Dead Ends: The not-so-helpful guide to avoiding writing distraction

How do you write without getting distracted? How do you focus, rid yourself of outside diversions and get immersed in creating murderous plots, dazzling protagonists, and fantastical worlds? And is writing something purely for the money a sidetrack, too?

Every writer knows there are a plethora of how-to tips online—heck, there are even old-school Self-Help books to keep you Stephen-King prolific. I gravitate towards writer blogs because I like the get in/get out approach of bullet points. However, these blogs seem to spew the same jargon and regurgitated vision—10 Tips On Writing Without Distraction

Here’s how it begins:

Step 1: Research before writing.

But what if you get an idea for an excellent short story? You write it and then research to see if the concept is plausible, right? Plus, we all know that inquiry, especially the online variety, is like a shiny bauble, and you, as a creative-inquisitive type, are a Magpie. This step isn’t all that helpful.

Step 2: Disconnect.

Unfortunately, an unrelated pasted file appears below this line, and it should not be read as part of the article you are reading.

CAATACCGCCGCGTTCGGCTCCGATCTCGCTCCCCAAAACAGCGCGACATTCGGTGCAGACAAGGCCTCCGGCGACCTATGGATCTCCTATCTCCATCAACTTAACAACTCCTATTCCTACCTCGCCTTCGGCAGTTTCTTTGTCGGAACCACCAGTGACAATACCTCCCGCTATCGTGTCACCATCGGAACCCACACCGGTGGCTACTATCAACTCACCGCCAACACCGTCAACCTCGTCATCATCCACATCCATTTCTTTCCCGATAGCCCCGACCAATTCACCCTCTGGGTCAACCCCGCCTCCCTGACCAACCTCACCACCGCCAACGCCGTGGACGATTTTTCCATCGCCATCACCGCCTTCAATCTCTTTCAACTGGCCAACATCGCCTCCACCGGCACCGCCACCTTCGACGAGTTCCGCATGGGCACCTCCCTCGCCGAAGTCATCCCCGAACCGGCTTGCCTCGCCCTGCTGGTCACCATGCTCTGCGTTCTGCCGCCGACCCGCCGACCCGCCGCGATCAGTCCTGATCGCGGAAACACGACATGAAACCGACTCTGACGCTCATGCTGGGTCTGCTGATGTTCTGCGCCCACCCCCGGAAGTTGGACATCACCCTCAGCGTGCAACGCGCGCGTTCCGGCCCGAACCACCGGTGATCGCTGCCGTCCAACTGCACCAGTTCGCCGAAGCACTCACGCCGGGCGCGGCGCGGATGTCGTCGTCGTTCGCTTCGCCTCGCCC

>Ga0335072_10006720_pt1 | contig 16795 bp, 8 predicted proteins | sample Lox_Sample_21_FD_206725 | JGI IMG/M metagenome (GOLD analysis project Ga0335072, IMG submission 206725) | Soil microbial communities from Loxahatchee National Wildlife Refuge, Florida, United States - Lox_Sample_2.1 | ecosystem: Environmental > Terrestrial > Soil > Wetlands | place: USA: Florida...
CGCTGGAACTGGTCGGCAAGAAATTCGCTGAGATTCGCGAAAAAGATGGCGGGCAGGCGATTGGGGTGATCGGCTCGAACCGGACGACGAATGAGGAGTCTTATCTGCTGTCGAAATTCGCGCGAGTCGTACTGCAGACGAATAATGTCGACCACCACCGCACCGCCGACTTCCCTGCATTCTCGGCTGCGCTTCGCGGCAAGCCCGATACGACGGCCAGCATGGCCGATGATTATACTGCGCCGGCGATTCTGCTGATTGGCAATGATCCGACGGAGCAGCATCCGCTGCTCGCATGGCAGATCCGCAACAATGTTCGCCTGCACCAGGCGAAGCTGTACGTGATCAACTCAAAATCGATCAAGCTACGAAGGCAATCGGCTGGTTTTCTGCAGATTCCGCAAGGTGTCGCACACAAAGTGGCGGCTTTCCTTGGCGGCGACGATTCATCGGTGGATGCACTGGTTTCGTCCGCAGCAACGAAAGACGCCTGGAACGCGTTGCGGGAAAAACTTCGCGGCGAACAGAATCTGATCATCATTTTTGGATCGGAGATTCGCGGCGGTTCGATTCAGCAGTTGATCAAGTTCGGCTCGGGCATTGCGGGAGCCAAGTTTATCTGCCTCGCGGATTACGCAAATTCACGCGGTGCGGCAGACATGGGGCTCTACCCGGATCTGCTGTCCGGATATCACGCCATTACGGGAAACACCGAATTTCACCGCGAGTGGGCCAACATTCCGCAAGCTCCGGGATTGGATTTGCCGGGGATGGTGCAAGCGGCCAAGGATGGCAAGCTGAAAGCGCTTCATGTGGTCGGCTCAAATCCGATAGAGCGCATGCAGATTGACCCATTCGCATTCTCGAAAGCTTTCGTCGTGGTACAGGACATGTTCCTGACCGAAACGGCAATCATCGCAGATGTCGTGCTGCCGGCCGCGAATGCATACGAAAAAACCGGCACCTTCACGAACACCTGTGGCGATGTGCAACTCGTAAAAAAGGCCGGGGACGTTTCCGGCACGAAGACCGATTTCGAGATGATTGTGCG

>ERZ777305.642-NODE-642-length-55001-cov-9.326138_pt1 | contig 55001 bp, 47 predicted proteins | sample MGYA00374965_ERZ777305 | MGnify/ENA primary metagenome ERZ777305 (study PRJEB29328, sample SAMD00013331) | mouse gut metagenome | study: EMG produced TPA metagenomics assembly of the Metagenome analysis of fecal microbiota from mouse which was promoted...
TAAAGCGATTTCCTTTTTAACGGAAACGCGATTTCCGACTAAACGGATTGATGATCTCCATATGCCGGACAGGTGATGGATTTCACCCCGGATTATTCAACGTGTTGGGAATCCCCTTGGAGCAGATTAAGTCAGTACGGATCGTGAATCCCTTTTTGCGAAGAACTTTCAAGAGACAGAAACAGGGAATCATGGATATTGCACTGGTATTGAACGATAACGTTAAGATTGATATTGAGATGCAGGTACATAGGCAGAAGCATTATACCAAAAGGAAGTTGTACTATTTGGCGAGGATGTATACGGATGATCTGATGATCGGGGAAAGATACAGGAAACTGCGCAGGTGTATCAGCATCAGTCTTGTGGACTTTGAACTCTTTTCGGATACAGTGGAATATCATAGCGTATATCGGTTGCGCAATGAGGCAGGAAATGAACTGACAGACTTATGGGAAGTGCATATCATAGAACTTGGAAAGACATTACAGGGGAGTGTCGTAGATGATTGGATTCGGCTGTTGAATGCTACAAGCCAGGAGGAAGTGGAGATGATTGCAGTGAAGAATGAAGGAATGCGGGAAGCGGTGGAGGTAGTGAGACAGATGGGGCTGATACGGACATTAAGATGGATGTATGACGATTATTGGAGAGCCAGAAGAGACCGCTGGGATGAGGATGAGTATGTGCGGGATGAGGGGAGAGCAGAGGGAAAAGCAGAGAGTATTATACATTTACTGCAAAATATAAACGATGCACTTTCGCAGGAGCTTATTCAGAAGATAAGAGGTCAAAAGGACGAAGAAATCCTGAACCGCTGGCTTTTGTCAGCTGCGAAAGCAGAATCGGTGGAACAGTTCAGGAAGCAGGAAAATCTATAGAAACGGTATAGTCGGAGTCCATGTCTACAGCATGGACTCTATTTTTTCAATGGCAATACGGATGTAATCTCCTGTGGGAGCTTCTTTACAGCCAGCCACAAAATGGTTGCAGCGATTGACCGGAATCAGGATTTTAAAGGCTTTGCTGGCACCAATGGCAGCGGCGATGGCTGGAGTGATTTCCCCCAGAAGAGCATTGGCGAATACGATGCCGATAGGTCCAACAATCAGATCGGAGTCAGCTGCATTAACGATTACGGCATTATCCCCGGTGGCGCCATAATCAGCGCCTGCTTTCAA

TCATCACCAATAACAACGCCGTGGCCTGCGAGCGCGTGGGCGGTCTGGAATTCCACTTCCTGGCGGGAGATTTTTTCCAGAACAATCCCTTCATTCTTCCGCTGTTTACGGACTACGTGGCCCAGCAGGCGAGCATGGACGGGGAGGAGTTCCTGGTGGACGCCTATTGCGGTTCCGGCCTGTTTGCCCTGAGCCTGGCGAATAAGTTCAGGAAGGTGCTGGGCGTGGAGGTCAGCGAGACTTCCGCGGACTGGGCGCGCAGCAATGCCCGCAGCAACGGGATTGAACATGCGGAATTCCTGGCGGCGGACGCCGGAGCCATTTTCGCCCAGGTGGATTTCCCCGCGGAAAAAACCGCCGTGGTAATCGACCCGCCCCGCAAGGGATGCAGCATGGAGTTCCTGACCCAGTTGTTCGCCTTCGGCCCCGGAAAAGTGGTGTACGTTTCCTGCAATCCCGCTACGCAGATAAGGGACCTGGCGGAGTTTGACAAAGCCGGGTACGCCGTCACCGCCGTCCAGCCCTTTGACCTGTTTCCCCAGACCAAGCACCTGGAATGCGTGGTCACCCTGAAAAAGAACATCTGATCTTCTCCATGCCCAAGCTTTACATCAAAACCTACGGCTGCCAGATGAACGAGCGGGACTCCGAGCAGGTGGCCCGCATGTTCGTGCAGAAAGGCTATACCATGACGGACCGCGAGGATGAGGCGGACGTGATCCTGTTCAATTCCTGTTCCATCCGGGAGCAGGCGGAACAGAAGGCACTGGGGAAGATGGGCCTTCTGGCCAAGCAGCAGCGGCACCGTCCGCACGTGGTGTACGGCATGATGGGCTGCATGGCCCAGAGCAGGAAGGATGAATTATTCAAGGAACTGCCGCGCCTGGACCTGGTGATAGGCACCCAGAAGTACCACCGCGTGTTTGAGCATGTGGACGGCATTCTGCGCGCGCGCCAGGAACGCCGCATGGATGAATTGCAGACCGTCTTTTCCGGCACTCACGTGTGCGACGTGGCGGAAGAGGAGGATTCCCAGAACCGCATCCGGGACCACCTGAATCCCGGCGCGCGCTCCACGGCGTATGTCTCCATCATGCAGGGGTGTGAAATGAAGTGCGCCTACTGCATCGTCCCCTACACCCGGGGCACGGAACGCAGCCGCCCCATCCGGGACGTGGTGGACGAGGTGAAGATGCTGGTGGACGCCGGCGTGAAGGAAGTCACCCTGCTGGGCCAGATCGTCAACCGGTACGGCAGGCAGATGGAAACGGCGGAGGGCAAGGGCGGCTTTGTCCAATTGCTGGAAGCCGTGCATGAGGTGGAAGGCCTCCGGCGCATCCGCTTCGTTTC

Rip the phone cord out of the wall, if you’re still tethered to a landline, turn-off your cell phone, and your email notifications. In short, make writing a priority. Isn’t that a given?

One post suggests unhooking your cable and/or your modem. Not being technically savvy—I’m for the whole technical world working on the Clapper or Etch A Sketch, but since it’s not—what if I unplug and then can’t reboot?

Another con to this advice is I have kids. What if your kids can’t call to ask if it’s okay to help a stranger find his/her lost Labradoodle pup? It’s okay, mom/dad, the stranger is really nice, they gave out candy and promised a ride home in their windowless van afterward. See? I can’t unplug—I choose life!


Other steps in the writer’s blogosphere include catchy titles like, Spread the Word Not To Be Disturbed, which feels like grandstanding to me. I’m not going to call people up and tell them not to call me for x-hours because I’m writing.

Besides coming across as a big ol’ douchebag, this will inevitably lead to questions about what you’re working on, what you’ve read lately, and how far into that Netflix Original have you binged? All huge time consumers!


There’s also the standby, Take Breaks Throughout Your Writing Day. I hate this step. I mean, isn’t it a given, too? One such blog Oracle says he takes a break every 15-20 minutes. Gimme a break! A countdown to interrupt my creativity is terribly distractive!

This is how it goes for someone like me:

T minus 19 minutes and counting…

I notice Father Time rising out of oblivion and shaking his head over my laptop screen.

T minus 15…

A time-warp stressor of too little, too late. I’ve been writing for five excruciating minutes, but I only have fifteen minutes to go—not enough time to world build!

T minus 8…

A flurry of subconscious panic. Did I feed the dog? Did I feed the kids? Have I seen my kids today?

T minus 1…